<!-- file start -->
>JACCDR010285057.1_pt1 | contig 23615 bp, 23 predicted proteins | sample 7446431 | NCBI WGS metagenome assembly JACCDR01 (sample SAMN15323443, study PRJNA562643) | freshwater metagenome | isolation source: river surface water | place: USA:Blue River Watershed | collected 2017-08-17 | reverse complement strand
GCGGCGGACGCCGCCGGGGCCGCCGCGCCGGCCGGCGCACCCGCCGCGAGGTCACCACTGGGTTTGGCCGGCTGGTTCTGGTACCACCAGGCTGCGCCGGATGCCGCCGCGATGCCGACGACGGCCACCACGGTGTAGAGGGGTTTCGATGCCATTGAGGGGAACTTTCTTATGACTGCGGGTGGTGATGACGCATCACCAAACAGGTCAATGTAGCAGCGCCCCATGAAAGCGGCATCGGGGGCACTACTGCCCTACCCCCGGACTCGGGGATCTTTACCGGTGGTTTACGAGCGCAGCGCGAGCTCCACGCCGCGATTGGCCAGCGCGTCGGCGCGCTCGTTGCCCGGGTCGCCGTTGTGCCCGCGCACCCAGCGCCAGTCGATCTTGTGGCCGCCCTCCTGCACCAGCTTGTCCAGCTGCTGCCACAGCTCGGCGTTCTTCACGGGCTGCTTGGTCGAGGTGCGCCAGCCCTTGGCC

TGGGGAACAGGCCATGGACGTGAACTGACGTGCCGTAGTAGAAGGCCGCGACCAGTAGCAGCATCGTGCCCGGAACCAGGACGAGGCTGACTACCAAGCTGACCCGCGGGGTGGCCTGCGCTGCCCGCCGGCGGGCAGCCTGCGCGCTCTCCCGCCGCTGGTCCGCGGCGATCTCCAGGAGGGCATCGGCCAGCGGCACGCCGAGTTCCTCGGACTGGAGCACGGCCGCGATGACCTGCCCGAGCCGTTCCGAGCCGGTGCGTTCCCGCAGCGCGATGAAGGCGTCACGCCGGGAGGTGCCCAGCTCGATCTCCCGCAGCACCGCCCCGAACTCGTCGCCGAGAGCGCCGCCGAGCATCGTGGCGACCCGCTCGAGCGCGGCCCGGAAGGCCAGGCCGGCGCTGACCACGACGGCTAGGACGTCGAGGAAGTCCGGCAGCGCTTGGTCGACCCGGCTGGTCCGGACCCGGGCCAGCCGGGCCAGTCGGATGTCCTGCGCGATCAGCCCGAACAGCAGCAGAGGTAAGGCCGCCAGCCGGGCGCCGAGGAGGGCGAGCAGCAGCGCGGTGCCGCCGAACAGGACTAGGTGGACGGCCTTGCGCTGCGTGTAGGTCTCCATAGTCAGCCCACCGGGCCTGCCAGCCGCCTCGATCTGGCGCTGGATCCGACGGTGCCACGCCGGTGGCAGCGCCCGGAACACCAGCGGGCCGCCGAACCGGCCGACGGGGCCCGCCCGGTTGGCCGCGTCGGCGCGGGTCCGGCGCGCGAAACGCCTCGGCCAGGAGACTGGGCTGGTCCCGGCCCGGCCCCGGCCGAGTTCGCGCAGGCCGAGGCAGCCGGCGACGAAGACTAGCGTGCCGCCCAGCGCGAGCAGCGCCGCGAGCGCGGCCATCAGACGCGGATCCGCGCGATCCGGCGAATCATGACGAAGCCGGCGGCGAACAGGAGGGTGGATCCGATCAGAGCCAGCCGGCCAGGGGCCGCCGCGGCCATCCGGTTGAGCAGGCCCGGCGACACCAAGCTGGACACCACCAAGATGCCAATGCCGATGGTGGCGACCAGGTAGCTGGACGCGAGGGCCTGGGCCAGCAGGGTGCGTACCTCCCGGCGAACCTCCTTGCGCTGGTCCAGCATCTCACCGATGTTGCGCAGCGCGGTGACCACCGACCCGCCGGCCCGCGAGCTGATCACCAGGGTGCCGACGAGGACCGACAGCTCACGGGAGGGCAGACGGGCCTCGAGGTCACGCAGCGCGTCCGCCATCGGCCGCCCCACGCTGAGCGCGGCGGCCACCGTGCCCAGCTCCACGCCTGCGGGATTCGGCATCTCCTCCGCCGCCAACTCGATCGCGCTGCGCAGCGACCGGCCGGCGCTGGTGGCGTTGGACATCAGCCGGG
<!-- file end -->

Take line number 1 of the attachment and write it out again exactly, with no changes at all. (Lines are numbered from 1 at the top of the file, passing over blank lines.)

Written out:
>JACCDR010285057.1_pt1 | contig 23615 bp, 23 predicted proteins | sample 7446431 | NCBI WGS metagenome assembly JACCDR01 (sample SAMN15323443, study PRJNA562643) | freshwater metagenome | isolation source: river surface water | place: USA:Blue River Watershed | collected 2017-08-17 | reverse complement strand